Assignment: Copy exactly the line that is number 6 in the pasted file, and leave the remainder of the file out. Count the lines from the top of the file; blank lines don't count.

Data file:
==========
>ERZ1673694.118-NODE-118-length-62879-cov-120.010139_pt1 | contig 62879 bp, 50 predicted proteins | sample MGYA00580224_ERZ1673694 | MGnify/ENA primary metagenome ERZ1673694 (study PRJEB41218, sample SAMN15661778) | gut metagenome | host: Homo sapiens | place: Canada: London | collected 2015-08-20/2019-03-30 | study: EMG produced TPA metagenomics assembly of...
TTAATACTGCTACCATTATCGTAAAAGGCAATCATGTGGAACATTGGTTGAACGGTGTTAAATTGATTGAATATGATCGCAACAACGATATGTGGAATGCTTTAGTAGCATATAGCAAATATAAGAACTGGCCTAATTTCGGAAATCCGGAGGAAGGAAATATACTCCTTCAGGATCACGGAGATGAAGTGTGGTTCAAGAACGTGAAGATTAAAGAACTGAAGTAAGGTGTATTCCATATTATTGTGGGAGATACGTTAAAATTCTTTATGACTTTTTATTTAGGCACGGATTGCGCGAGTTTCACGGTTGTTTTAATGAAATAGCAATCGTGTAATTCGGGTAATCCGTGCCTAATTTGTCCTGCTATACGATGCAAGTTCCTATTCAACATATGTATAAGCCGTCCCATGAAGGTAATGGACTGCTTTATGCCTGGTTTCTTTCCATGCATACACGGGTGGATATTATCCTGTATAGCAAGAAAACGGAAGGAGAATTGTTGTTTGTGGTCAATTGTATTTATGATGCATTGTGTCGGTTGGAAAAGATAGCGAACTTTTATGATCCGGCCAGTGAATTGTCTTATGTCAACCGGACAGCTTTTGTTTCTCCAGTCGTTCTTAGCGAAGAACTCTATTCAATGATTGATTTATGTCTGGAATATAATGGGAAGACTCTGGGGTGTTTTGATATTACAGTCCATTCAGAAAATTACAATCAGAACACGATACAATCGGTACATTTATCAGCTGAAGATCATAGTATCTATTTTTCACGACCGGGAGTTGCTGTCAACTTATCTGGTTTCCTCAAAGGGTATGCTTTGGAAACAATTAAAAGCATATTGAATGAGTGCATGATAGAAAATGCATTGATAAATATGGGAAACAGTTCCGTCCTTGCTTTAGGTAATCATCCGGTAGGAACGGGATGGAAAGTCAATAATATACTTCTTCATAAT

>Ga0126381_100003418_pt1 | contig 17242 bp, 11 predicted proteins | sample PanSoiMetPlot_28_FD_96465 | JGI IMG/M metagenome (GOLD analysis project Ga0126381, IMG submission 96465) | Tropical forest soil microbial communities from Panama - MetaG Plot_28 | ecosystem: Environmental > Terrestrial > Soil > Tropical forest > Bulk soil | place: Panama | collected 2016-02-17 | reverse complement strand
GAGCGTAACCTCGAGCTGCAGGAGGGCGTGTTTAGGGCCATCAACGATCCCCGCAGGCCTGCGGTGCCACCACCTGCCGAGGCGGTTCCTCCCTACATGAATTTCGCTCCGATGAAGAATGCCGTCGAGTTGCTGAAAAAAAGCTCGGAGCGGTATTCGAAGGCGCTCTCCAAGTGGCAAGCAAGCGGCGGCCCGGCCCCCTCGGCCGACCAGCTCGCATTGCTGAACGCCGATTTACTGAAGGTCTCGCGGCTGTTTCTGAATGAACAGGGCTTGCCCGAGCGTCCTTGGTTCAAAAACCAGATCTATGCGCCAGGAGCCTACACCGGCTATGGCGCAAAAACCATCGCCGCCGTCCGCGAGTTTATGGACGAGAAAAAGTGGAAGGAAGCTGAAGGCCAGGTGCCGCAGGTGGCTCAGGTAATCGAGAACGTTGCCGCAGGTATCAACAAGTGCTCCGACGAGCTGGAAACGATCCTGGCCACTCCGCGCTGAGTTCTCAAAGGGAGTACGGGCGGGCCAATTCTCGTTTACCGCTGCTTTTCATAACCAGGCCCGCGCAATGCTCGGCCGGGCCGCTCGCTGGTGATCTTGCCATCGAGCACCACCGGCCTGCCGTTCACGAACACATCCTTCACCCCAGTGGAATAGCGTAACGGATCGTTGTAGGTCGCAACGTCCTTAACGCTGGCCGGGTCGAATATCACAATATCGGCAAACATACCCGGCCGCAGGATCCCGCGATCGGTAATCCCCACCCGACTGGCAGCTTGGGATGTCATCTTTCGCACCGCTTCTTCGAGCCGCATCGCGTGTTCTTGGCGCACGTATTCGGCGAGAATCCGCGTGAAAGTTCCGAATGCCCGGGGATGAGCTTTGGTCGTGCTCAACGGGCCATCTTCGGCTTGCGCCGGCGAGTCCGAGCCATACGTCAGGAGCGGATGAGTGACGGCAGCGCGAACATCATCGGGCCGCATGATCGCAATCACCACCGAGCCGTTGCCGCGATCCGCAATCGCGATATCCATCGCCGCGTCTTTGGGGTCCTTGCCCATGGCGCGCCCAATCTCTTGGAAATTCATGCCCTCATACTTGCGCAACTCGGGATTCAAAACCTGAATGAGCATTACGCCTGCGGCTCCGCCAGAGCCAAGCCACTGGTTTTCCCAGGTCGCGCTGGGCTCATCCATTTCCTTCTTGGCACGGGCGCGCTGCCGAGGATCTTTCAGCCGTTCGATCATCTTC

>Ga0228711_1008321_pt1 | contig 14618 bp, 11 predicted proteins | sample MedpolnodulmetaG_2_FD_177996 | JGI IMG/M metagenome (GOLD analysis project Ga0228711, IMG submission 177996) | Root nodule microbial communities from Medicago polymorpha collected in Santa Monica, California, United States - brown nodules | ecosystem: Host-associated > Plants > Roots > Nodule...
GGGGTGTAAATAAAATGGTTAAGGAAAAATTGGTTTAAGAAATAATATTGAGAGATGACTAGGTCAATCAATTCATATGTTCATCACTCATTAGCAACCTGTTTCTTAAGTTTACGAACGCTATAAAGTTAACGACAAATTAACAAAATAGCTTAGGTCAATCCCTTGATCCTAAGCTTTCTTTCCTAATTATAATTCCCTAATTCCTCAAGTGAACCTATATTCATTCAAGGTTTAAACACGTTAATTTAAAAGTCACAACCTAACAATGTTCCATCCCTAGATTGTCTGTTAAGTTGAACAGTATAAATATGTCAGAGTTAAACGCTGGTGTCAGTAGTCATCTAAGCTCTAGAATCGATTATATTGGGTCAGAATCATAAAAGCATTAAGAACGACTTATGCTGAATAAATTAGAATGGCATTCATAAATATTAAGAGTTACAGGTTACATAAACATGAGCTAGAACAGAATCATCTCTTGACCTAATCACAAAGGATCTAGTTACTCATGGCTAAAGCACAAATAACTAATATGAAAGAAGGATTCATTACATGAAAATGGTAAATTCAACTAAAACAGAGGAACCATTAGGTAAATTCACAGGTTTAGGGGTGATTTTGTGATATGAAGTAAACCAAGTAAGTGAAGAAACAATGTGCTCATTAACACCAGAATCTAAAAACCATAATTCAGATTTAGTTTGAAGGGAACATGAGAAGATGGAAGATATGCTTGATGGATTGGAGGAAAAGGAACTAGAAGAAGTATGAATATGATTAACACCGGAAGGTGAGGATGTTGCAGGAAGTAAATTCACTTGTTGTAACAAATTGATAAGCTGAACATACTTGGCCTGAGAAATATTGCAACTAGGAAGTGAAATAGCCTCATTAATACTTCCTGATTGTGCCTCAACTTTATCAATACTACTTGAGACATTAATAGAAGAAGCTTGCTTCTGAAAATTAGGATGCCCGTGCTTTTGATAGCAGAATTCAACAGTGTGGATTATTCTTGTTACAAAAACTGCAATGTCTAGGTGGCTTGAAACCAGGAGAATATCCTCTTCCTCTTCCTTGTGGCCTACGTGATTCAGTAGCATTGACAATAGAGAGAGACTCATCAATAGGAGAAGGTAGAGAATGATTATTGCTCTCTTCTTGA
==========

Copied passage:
GGGGTGTAAATAAAATGGTTAAGGAAAAATTGGTTTAAGAAATAATATTGAGAGATGACTAGGTCAATCAATTCATATGTTCATCACTCATTAGCAACCTGTTTCTTAAGTTTACGAACGCTATAAAGTTAACGACAAATTAACAAAATAGCTTAGGTCAATCCCTTGATCCTAAGCTTTCTTTCCTAATTATAATTCCCTAATTCCTCAAGTGAACCTATATTCATTCAAGGTTTAAACACGTTAATTTAAAAGTCACAACCTAACAATGTTCCATCCCTAGATTGTCTGTTAAGTTGAACAGTATAAATATGTCAGAGTTAAACGCTGGTGTCAGTAGTCATCTAAGCTCTAGAATCGATTATATTGGGTCAGAATCATAAAAGCATTAAGAACGACTTATGCTGAATAAATTAGAATGGCATTCATAAATATTAAGAGTTACAGGTTACATAAACATGAGCTAGAACAGAATCATCTCTTGACCTAATCACAAAGGATCTAGTTACTCATGGCTAAAGCACAAATAACTAATATGAAAGAAGGATTCATTACATGAAAATGGTAAATTCAACTAAAACAGAGGAACCATTAGGTAAATTCACAGGTTTAGGGGTGATTTTGTGATATGAAGTAAACCAAGTAAGTGAAGAAACAATGTGCTCATTAACACCAGAATCTAAAAACCATAATTCAGATTTAGTTTGAAGGGAACATGAGAAGATGGAAGATATGCTTGATGGATTGGAGGAAAAGGAACTAGAAGAAGTATGAATATGATTAACACCGGAAGGTGAGGATGTTGCAGGAAGTAAATTCACTTGTTGTAACAAATTGATAAGCTGAACATACTTGGCCTGAGAAATATTGCAACTAGGAAGTGAAATAGCCTCATTAATACTTCCTGATTGTGCCTCAACTTTATCAATACTACTTGAGACATTAATAGAAGAAGCTTGCTTCTGAAAATTAGGATGCCCGTGCTTTTGATAGCAGAATTCAACAGTGTGGATTATTCTTGTTACAAAAACTGCAATGTCTAGGTGGCTTGAAACCAGGAGAATATCCTCTTCCTCTTCCTTGTGGCCTACGTGATTCAGTAGCATTGACAATAGAGAGAGACTCATCAATAGGAGAAGGTAGAGAATGATTATTGCTCTCTTCTTGA